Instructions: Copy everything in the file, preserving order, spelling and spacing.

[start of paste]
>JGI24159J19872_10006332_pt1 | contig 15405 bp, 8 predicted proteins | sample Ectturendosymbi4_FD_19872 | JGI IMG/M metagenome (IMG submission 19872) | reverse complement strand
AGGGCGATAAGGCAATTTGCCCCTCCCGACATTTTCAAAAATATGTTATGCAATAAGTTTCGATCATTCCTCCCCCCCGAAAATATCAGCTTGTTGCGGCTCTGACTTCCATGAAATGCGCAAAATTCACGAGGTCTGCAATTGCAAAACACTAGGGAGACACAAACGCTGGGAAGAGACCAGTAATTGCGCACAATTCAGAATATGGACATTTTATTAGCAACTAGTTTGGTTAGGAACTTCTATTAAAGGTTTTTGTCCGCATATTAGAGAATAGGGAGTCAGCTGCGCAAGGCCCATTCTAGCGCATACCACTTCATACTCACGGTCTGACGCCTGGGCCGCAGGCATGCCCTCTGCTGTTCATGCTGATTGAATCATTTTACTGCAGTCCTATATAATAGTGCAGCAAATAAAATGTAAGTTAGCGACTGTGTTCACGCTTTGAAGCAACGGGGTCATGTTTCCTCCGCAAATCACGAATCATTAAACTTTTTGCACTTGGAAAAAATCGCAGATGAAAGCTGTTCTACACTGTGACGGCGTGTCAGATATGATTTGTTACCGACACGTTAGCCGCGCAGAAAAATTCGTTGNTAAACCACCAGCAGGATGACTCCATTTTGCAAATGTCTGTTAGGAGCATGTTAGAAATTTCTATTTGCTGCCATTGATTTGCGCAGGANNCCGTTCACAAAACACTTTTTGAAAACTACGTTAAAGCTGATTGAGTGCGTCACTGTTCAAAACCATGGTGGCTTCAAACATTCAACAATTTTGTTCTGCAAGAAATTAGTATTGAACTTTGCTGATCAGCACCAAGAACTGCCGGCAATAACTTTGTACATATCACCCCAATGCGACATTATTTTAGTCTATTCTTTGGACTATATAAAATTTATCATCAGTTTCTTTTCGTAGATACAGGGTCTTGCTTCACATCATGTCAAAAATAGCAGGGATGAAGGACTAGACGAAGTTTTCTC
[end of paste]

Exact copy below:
>JGI24159J19872_10006332_pt1 | contig 15405 bp, 8 predicted proteins | sample Ectturendosymbi4_FD_19872 | JGI IMG/M metagenome (IMG submission 19872) | reverse complement strand
AGGGCGATAAGGCAATTTGCCCCTCCCGACATTTTCAAAAATATGTTATGCAATAAGTTTCGATCATTCCTCCCCCCCGAAAATATCAGCTTGTTGCGGCTCTGACTTCCATGAAATGCGCAAAATTCACGAGGTCTGCAATTGCAAAACACTAGGGAGACACAAACGCTGGGAAGAGACCAGTAATTGCGCACAATTCAGAATATGGACATTTTATTAGCAACTAGTTTGGTTAGGAACTTCTATTAAAGGTTTTTGTCCGCATATTAGAGAATAGGGAGTCAGCTGCGCAAGGCCCATTCTAGCGCATACCACTTCATACTCACGGTCTGACGCCTGGGCCGCAGGCATGCCCTCTGCTGTTCATGCTGATTGAATCATTTTACTGCAGTCCTATATAATAGTGCAGCAAATAAAATGTAAGTTAGCGACTGTGTTCACGCTTTGAAGCAACGGGGTCATGTTTCCTCCGCAAATCACGAATCATTAAACTTTTTGCACTTGGAAAAAATCGCAGATGAAAGCTGTTCTACACTGTGACGGCGTGTCAGATATGATTTGTTACCGACACGTTAGCCGCGCAGAAAAATTCGTTGNTAAACCACCAGCAGGATGACTCCATTTTGCAAATGTCTGTTAGGAGCATGTTAGAAATTTCTATTTGCTGCCATTGATTTGCGCAGGANNCCGTTCACAAAACACTTTTTGAAAACTACGTTAAAGCTGATTGAGTGCGTCACTGTTCAAAACCATGGTGGCTTCAAACATTCAACAATTTTGTTCTGCAAGAAATTAGTATTGAACTTTGCTGATCAGCACCAAGAACTGCCGGCAATAACTTTGTACATATCACCCCAATGCGACATTATTTTAGTCTATTCTTTGGACTATATAAAATTTATCATCAGTTTCTTTTCGTAGATACAGGGTCTTGCTTCACATCATGTCAAAAATAGCAGGGATGAAGGACTAGACGAAGTTTTCTC